Posted by: tristar3research | February 23, 2009

Predators in Pakistan- GWOT?

Interesting that the plan to add 17,000 US troops in Afghanistan is not being characterized as a “surge”. Wonder why? Because they are a permanent escalation and the war is certainly spreading to Pakistan IMHO. According to JihadWatch:

Either way, such unilateral strikes appear to be the U.S.’s best chance at defeating al-Qaeda — specifically since Pakistan is either impotent or indifferent to the fact that jihadis are operating from its soil. “U.S. Predator strikes cripple al Qaeda in Pakistan?” by Sanjeev Miglani for Reuters,  America’s ramped-up Predator drone campaign against al Qaeda in Pakistan’s northwest is starting to pay off, according to U.S. and Pakistani intelligence authorities quoted in a clutch of media reports. Eleven of the group’s top 20 “high value targets” along the Afghan border have been eliminated in the past six months Newsweek magazine reports, citing Pakistan’s Inter-Services Intelligence (ISI). The strikes by the unmanned drones circling high above Pakistan’s rugged tribal areas have been so pin-pointed that in one case a missile fired at a hideout in North Waziristan didn’t just hit the right house, but the room in which Mustafa al-Misri (”Mustafa the Egyptian”) and several other Qaeda operatives were holed up, the magazine reports, quoting a Taliban sub-commander. A U.S. counter-terrorism official goes so far as to suggest that the CIA-directed strikes have been so successful that it was possible to foresee a “complete al Qaeda defeat” in the mountainous region , according to this report in America’s National Public Radio.[…] That doesn’t suggest a waning of militant forces in the region. Perhaps the best conclusion you can draw is that the Predator strikes have had an impact on al Qaeda’s ability to strike at the United States, but the group is by no means decimated…

The “Shake the Tree” strategy is a direct result of the CIA’s recognition that the Taliban forces will not move and therefore get tracked unless they get targeted. Time was early in pegging the GWOT campaign as one of retribution for harboring Osama bin Ladin. In essence, Pakistan decided long ago not to pursue Taliban or Al Qaida operatives in the tribal territories.  Even the Washington Post got the memo…

Musharraf, who controls the country’s military forces, has long approved U.S. military strikes on his own. But senior officials in Pakistan’s leading parties are now warning that such unilateral attacks — including the Predator strikes launched from bases near Islamabad and Jacobabad in Pakistan — could be curtailed. “We have always said that as for strikes, that is for Pakistani forces to do and for the Pakistani government to decide. . . . We do not envision a situation in which foreigners will enter Pakistan and chase targets,” said Farhatullah Babar, a top spokesman for the Pakistan People’s Party, whose leader, Yousaf Raza Gillani, is the new prime minister. “This war on terror is our war.” Leaders of Gillani’s party say they are interested in starting talks with local Taliban leaders and giving a political voice to the millions who live in Pakistan’s tribal areas. U.S. Deputy Secretary of State John D. Negroponte and Assistant Secretary of State Richard A. Boucher heard the message directly yesterday from tribal elders in the village of Landi Kotal in the Khyber area. “We told the visiting U.S. guests that the traditional jirga [tribal decision-making] system should be made effective to eliminate the causes of militancy and other problems from the tribal areas,” said Malik Darya Khan, an elder. “We also told them that we have some disgruntled brothers” — an indirect reference to local Taliban and militants –– who should be pulled into the mainstream through negotiations and dialogue, he said. “The tribal turmoil can be resolved only through negotiations, not with military operations,” Khan added.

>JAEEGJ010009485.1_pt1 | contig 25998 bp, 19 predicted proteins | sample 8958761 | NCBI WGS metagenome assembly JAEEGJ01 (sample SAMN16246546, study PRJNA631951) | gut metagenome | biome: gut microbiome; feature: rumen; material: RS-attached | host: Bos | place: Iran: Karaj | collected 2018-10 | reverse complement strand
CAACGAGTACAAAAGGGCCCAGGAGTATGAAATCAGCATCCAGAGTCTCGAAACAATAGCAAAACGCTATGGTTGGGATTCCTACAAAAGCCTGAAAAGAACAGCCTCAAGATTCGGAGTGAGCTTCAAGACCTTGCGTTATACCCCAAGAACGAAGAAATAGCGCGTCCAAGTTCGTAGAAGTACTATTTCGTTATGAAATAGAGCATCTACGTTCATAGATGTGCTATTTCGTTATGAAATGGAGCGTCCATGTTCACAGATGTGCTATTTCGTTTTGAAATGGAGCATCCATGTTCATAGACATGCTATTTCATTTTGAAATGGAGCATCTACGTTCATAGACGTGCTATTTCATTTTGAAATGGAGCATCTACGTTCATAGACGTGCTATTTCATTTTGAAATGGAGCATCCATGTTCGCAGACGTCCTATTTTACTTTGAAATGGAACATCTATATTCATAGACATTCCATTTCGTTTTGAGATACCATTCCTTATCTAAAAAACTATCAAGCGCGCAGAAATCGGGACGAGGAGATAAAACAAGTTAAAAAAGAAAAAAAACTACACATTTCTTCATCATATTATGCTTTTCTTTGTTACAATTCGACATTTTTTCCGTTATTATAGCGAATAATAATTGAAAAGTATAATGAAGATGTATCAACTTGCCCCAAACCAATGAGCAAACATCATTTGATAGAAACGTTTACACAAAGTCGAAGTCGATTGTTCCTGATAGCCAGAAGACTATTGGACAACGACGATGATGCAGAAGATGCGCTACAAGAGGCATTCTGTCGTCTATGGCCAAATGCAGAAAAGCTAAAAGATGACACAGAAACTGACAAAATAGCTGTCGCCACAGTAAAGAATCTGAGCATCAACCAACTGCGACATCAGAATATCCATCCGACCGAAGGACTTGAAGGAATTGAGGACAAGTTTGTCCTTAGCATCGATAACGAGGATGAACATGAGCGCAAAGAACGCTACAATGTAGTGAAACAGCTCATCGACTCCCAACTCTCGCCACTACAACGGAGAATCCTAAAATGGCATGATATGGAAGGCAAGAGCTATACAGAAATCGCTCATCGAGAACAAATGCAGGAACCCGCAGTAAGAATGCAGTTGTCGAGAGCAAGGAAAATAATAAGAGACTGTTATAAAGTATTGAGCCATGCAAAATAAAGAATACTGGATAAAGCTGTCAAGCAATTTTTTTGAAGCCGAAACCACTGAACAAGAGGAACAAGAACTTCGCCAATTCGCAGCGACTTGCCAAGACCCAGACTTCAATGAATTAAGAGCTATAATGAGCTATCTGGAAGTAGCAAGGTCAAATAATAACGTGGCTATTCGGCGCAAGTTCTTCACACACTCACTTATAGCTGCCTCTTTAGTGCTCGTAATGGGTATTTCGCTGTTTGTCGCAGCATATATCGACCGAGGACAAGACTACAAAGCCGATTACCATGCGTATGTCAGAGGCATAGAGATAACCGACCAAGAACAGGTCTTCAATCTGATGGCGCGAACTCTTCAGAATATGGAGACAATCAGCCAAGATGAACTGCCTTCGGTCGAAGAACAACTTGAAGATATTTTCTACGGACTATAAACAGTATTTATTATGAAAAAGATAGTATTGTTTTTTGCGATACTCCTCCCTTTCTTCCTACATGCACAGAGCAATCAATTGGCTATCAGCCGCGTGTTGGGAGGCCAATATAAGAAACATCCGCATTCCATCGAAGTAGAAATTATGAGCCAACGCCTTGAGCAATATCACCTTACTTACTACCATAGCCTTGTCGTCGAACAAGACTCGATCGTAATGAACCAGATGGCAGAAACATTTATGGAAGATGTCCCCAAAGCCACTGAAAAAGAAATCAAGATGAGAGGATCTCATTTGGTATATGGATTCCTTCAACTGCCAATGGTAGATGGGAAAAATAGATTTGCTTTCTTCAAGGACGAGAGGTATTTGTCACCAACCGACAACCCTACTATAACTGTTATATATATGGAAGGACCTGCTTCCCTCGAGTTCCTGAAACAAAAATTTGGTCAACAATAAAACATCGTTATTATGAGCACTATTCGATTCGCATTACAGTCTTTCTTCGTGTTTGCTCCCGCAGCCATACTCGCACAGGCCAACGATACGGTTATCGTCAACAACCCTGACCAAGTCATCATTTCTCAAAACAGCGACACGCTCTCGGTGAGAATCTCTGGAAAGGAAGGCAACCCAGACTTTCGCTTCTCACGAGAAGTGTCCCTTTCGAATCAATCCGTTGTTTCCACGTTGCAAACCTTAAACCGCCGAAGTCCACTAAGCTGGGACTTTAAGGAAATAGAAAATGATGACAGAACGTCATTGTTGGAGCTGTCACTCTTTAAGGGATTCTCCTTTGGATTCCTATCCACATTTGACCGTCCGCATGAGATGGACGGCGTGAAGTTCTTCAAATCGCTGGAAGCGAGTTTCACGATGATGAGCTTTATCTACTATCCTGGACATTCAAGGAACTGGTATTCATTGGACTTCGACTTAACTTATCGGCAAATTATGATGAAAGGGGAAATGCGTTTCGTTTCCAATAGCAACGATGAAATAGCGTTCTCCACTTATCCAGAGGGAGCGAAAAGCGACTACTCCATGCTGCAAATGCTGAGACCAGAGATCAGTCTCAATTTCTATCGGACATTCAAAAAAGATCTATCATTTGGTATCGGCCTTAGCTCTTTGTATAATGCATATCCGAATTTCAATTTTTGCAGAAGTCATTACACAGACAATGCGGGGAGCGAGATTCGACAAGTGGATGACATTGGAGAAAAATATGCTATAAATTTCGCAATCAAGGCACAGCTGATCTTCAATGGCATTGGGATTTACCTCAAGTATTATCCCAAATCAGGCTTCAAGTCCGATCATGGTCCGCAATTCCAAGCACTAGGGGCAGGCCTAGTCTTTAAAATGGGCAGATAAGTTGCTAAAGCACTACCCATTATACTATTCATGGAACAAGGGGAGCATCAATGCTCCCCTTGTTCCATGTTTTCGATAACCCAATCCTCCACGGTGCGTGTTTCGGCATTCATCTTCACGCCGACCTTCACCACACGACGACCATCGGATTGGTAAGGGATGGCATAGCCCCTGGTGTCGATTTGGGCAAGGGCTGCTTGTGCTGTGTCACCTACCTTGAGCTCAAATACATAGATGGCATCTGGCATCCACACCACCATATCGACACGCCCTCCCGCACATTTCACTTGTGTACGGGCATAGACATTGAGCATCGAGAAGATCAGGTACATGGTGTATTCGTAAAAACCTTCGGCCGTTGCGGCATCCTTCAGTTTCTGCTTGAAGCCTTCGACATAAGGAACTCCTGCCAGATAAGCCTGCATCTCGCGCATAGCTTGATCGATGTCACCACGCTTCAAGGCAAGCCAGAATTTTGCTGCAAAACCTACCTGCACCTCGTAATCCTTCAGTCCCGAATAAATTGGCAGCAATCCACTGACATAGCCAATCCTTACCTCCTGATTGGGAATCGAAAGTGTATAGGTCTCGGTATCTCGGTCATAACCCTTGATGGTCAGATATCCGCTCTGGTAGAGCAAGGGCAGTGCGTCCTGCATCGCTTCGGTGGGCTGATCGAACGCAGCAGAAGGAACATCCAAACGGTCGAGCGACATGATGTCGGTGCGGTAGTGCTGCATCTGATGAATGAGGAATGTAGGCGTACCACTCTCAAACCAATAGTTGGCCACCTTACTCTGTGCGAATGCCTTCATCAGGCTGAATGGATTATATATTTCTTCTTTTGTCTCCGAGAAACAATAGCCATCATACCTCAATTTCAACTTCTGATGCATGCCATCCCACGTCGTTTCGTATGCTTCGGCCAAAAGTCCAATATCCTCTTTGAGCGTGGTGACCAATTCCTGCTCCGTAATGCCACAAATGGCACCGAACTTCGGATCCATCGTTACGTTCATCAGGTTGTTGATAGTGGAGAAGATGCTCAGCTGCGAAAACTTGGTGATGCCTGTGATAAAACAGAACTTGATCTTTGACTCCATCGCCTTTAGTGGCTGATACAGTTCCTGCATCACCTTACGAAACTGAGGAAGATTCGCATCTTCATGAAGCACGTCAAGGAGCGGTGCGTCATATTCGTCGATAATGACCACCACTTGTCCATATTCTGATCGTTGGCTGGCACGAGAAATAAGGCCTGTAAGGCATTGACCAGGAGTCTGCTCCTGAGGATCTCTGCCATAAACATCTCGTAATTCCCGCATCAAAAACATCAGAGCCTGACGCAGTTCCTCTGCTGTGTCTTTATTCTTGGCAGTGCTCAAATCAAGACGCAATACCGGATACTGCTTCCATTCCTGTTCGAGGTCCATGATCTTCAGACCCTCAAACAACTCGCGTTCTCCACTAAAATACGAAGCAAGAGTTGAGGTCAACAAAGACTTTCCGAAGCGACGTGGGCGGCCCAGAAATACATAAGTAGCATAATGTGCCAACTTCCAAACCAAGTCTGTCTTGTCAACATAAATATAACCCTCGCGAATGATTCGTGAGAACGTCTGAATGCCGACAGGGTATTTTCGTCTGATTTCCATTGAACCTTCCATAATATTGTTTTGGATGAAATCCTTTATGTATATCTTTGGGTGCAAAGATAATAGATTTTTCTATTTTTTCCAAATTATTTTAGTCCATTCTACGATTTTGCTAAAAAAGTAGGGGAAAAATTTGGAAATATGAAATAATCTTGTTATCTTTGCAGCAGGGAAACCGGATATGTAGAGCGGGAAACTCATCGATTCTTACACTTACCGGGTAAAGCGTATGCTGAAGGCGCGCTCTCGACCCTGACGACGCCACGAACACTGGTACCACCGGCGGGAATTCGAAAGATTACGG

Ryan Mauro at WorldThreats.com points out that US drones are operating from inside Pakistan. So another FP challenge looms:

Money quote from then-CIA director Michael Hayden in November 2008:

“Let me be very clear. Today, virtually every major terrorist threat that my agency is aware of has threads back to the tribal areas. Whether it’s command and control, training, direction, money, capabilities, there is a connection to the FATA [Pakistan’s Federally Administered Tribal Areas].”

Under the Bush Administration, it is now widely known, a secret agreement was reached with Pakistan to allow for unmanned aerial vehicles to operate from a base on their territory to strike Al-Qaeda and associated terrorist targets. The Pakistani government would loudly protest the acts to placate the more radical elements on their society. Some on the right have criticized President Obama’s stated policy of bombing terrorists in Pakistani territory if their government would not act, but now we know that there is little difference between the Pakistan policy of these two administrations.

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